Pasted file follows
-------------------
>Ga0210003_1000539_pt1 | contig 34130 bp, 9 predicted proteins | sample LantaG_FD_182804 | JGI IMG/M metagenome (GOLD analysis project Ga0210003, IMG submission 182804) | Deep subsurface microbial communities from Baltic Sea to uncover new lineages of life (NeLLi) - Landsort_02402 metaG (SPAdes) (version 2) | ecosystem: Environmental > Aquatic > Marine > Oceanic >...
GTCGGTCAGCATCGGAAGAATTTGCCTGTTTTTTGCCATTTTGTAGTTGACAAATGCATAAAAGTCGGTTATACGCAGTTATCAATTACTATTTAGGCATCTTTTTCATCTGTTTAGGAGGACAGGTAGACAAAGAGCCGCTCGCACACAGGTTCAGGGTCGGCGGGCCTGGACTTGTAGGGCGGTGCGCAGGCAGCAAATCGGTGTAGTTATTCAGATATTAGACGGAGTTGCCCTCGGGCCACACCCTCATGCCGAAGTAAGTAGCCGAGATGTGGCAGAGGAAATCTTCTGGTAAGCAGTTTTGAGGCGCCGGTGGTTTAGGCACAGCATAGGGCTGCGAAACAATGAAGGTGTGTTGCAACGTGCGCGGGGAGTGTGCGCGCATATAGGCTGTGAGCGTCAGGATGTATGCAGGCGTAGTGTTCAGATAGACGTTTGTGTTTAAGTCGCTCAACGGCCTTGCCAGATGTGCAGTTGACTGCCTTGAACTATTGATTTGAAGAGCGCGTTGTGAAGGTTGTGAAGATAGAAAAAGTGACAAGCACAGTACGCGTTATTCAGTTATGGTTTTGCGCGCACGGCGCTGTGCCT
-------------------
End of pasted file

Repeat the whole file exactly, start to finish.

>Ga0210003_1000539_pt1 | contig 34130 bp, 9 predicted proteins | sample LantaG_FD_182804 | JGI IMG/M metagenome (GOLD analysis project Ga0210003, IMG submission 182804) | Deep subsurface microbial communities from Baltic Sea to uncover new lineages of life (NeLLi) - Landsort_02402 metaG (SPAdes) (version 2) | ecosystem: Environmental > Aquatic > Marine > Oceanic >...
GTCGGTCAGCATCGGAAGAATTTGCCTGTTTTTTGCCATTTTGTAGTTGACAAATGCATAAAAGTCGGTTATACGCAGTTATCAATTACTATTTAGGCATCTTTTTCATCTGTTTAGGAGGACAGGTAGACAAAGAGCCGCTCGCACACAGGTTCAGGGTCGGCGGGCCTGGACTTGTAGGGCGGTGCGCAGGCAGCAAATCGGTGTAGTTATTCAGATATTAGACGGAGTTGCCCTCGGGCCACACCCTCATGCCGAAGTAAGTAGCCGAGATGTGGCAGAGGAAATCTTCTGGTAAGCAGTTTTGAGGCGCCGGTGGTTTAGGCACAGCATAGGGCTGCGAAACAATGAAGGTGTGTTGCAACGTGCGCGGGGAGTGTGCGCGCATATAGGCTGTGAGCGTCAGGATGTATGCAGGCGTAGTGTTCAGATAGACGTTTGTGTTTAAGTCGCTCAACGGCCTTGCCAGATGTGCAGTTGACTGCCTTGAACTATTGATTTGAAGAGCGCGTTGTGAAGGTTGTGAAGATAGAAAAAGTGACAAGCACAGTACGCGTTATTCAGTTATGGTTTTGCGCGCACGGCGCTGTGCCT